Giving the Gift of Experience

By 6th December 2013 Company Blog No Comments

At our Liberty Academy day for graduates looking to make a start in PR and marketing earlier this year, I was struck by the horror stories being told about how difficult life fresh out of university really is.

 

 

I was lucky enough to leave university debt-free (yes, it really was that long ago) with no real fears about not finding a job – a paid one. Sadly, higher education (and the enormous accompanying debt that now seems unavoidable) isn’t enough to guarantee you that privilege any more. It may not even be enough to get you an interview. According to research conducted by the Higher Education Statistics Agency (HESA), one fifth of university leavers are unemployed or in low-paid, menial jobs six months (and more) after leaving.

 

I don’t think it will be news to any graduates out there by now that work experience and internships are a key differentiator in today’s competitive marketplace. Liberty is fairly inundated with requests for anything from a day in the office to a full year’s placement – and we do our best to accommodate as many as we can, including offering payment. It might not be a full salary but it more than covers the costs of travelling to and from the office and buying lunch every day (assuming you’re not eating at Gordon Ramsey’s, that is.)

 

Of course, we’re not entirely beneficent in our approach. Some of our best candidates are found through the internship programme so for us it’s an effective recruitment tool. It also makes us feel good about ourselves – a little bit of ‘giving back’ in a fairly selfish world! So, for all the graduates out there looking for a bit of a break, here are a few tips to get you on the road to that vital internship – and maybe even a job at the end of it.

 

  • Don’t limit your options. You don’t know whether or not you’re going to like a particular sector or industry until you try it. I would never have called the fact that I work in technology having studied history and politics – but I had the opportunity to try it and I loved it.
  • Network. Contact anyone you know – friends, family, tutors, someone you met at a party once – who might either work in an area you’d like to get into or know someone who does and ask if they’ll meet you for a chat or introduce you to someone who can help. If that’s not an option, attend grad networking groups or join industry groups on LinkedIn.
  • If you can avoid it, don’t use recruitment agents. Sorry to all the lovely and very helpful recruiters out there, but while times are tough, companies will avoid paying recruitment fees if they can. If someone comes to them independently with the same qualifications or experience as someone who comes through a recruiter, the former candidate will get the job.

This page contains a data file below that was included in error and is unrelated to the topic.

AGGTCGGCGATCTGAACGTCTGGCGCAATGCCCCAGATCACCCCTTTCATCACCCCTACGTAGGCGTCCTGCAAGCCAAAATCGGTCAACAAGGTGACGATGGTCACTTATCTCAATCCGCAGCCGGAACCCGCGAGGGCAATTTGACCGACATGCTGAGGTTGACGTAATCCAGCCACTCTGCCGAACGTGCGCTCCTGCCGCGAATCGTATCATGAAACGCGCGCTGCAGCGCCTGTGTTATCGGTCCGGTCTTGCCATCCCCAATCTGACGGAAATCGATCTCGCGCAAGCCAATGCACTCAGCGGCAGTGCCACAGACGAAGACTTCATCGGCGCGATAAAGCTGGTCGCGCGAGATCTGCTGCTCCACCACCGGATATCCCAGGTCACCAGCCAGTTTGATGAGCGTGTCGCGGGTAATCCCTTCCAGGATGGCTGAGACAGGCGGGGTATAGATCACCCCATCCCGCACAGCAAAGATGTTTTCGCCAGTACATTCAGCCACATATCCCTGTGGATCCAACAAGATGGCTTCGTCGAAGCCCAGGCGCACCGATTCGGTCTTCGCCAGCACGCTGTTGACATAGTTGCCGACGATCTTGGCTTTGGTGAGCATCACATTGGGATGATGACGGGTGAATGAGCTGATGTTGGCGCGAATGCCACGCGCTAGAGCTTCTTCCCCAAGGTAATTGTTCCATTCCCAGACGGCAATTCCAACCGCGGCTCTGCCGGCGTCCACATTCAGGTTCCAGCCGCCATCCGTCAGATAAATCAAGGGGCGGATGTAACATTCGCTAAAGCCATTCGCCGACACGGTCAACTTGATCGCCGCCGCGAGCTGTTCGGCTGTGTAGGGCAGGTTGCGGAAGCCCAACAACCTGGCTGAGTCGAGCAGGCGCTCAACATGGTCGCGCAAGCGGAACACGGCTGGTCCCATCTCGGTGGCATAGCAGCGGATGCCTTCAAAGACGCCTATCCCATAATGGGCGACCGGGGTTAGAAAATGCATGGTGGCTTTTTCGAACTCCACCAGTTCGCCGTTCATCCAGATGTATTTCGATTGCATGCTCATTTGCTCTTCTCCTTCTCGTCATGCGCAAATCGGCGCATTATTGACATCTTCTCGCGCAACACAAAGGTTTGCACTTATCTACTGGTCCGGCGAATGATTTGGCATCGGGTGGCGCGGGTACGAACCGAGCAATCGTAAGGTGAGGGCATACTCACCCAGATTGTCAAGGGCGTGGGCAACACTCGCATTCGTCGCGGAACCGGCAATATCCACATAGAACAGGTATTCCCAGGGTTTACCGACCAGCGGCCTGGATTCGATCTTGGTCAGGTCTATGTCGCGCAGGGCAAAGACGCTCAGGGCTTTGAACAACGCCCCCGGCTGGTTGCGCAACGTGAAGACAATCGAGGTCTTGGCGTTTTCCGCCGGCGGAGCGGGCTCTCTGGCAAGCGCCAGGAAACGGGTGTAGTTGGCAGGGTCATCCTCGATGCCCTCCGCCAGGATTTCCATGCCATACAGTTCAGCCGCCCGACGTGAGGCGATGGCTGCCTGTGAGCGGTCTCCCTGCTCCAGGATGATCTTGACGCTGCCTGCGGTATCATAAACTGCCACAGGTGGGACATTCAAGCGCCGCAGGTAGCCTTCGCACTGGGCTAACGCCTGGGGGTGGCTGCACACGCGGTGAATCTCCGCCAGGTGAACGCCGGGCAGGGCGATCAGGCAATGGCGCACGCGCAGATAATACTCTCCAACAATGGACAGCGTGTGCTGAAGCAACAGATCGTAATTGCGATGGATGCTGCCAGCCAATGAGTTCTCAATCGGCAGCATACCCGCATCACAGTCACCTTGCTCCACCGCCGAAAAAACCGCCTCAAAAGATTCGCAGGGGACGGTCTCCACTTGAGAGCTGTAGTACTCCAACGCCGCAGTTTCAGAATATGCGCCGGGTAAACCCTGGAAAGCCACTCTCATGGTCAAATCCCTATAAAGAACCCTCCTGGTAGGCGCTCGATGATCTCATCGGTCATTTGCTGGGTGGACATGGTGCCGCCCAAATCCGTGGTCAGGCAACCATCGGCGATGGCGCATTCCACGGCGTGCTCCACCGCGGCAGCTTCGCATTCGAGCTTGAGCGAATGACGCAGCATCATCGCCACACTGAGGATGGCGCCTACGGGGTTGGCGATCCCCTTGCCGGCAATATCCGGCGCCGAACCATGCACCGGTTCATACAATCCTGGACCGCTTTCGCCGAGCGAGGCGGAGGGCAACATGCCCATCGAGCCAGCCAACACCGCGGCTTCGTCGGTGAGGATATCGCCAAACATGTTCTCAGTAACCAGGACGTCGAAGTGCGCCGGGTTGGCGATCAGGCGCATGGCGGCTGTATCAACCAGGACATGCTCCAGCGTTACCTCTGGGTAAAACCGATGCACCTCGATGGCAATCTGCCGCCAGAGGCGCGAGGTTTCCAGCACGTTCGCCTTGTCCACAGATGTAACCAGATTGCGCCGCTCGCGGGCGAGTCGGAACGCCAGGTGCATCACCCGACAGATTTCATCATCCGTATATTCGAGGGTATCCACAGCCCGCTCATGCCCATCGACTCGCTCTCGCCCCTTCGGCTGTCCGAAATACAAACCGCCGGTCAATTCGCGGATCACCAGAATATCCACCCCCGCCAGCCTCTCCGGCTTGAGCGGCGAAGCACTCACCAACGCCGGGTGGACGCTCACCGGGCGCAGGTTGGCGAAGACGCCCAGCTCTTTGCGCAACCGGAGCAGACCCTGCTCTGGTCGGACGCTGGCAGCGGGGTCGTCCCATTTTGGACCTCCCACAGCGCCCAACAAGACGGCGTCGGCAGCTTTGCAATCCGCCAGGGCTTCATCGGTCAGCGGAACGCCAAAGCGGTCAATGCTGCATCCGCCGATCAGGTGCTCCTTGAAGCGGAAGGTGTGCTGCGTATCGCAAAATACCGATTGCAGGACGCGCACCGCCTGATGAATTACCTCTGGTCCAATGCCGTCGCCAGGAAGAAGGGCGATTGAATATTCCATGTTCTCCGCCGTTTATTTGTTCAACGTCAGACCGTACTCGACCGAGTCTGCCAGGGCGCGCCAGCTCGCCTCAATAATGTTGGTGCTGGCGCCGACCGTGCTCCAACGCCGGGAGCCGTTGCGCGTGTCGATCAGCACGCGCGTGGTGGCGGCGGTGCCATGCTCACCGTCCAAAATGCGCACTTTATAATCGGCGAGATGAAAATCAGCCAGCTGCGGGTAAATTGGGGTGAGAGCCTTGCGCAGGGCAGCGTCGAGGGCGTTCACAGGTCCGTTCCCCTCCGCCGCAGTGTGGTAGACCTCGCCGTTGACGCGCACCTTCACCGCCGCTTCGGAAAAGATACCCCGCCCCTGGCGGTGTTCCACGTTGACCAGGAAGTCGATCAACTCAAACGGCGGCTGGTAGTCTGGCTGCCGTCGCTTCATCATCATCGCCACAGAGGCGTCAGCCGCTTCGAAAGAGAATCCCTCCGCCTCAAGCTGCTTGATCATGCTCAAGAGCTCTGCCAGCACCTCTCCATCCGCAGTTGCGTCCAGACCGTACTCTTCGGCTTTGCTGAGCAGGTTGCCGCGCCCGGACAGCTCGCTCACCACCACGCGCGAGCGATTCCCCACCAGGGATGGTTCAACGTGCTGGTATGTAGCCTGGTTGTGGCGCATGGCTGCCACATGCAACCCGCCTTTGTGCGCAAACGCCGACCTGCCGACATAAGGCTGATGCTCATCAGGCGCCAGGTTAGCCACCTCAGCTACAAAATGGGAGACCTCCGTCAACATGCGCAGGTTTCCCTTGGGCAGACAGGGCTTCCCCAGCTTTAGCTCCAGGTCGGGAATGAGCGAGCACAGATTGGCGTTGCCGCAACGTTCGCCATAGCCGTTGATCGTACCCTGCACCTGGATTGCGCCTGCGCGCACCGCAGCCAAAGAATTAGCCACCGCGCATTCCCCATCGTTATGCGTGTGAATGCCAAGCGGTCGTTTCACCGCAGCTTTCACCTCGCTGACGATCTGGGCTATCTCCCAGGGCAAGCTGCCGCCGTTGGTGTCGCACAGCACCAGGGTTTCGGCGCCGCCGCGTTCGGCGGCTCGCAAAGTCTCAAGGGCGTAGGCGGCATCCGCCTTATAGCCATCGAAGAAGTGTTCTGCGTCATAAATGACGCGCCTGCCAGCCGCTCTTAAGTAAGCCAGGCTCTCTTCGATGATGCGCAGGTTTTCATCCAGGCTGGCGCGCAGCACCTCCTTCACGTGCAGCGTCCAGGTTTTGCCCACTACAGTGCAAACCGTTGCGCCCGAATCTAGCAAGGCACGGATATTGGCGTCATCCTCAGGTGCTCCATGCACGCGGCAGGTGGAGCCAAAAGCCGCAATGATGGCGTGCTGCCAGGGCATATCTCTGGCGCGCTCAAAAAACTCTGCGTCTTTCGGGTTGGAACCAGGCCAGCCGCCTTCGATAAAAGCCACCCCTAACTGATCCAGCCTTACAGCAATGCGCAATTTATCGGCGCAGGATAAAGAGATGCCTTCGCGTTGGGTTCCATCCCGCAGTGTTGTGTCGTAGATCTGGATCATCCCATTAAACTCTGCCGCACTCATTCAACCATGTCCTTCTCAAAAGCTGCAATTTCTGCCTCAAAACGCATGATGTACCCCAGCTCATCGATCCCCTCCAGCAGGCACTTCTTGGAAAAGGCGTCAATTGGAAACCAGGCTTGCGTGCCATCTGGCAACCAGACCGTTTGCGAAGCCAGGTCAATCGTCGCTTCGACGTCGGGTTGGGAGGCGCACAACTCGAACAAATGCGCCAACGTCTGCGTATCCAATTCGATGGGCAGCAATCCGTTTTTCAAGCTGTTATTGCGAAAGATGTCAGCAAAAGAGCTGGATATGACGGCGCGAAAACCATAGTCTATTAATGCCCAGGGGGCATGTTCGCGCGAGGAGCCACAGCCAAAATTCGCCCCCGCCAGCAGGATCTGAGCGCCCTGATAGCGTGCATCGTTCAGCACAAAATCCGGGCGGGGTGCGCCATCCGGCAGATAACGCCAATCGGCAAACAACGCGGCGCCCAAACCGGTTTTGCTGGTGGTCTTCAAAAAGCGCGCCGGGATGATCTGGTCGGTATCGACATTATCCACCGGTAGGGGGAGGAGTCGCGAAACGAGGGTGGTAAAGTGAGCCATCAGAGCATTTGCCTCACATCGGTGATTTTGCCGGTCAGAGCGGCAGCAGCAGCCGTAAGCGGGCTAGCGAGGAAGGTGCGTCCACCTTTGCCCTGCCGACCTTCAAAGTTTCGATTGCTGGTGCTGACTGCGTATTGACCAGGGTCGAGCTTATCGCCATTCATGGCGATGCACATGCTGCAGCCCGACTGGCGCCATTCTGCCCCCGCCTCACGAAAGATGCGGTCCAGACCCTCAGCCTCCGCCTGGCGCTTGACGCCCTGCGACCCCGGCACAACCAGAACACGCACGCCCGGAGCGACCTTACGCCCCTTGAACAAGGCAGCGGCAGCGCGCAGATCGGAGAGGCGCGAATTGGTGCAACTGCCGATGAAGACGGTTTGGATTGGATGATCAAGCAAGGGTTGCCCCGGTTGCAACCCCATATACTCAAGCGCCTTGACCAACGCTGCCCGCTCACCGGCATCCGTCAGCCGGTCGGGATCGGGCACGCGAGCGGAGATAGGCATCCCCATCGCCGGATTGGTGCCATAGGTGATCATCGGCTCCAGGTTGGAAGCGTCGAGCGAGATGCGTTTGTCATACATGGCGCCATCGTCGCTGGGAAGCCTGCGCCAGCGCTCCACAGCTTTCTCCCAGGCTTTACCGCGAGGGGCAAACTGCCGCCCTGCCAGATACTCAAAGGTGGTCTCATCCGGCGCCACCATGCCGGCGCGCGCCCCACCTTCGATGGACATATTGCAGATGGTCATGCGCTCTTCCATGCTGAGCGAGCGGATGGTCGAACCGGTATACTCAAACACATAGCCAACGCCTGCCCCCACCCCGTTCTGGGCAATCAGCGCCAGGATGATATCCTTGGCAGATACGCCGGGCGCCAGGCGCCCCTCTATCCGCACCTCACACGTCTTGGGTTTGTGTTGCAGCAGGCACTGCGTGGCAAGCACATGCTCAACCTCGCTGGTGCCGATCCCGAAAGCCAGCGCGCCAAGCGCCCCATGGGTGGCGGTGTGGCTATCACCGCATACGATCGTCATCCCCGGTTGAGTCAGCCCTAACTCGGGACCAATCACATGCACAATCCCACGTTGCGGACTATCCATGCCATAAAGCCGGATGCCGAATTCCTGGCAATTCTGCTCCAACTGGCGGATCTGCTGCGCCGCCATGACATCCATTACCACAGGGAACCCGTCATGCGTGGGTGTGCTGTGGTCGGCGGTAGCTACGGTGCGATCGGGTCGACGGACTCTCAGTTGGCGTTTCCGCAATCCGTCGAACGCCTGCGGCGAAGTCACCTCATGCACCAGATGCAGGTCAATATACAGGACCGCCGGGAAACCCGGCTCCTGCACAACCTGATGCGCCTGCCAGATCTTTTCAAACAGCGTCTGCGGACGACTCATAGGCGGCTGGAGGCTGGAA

• Read industry news. Contact the companies that stand out to you or are doing particularly well.
  • Do your research. You might be desperate to get a job, any job, but try and think about the company you’re approaching. Two of the first questions I ask people when they call asking about internships or junior roles are ‘Why Liberty?’ and ‘Why technology?’ – many don’t even realise we’re an agency that specialises in tech.
  • Be targeted. Pick up the phone and find out who the right person to speak to or email is. Don’t just send the same blanket email to a list of companies you found in PR Week. It’s obvious. Try and pick out a few key points about why the company or the sector they worked in appealed to you.
  • That said, do play the numbers game. You might have to email 50 or more companies to even get one response. But do it right.
  • Stand out. Catch someone’s attention with an amazing cover letter or quirky phone style and you’re far more likely to be remembered down the line even if there’s no opportunity available at the time.
  • If you do get the opportunity to intern, work hard to prove yourself but don’t feel you have to stay until 9pm every day (or later). Prospective employers will admire the intern who gets the job done efficiently – it’s not about how many hours you clock up at your desk.
  • Make sure you are learning. Of course you will end up with some of the less interesting aspects of office life, but make sure you’re asking questions about what you’re doing so that you’re clear on how it contributes to the bigger picture and ask for more opportunities. Once you’ve edited that press list, sit in on a client call or meeting, take part in a brainstorm. It doesn’t matter if you don’t or can’t contribute – just take it all in and then write down what you did so that when it comes to your next interview, you can confidently talk about what you have learned.

About Jen Hibberd

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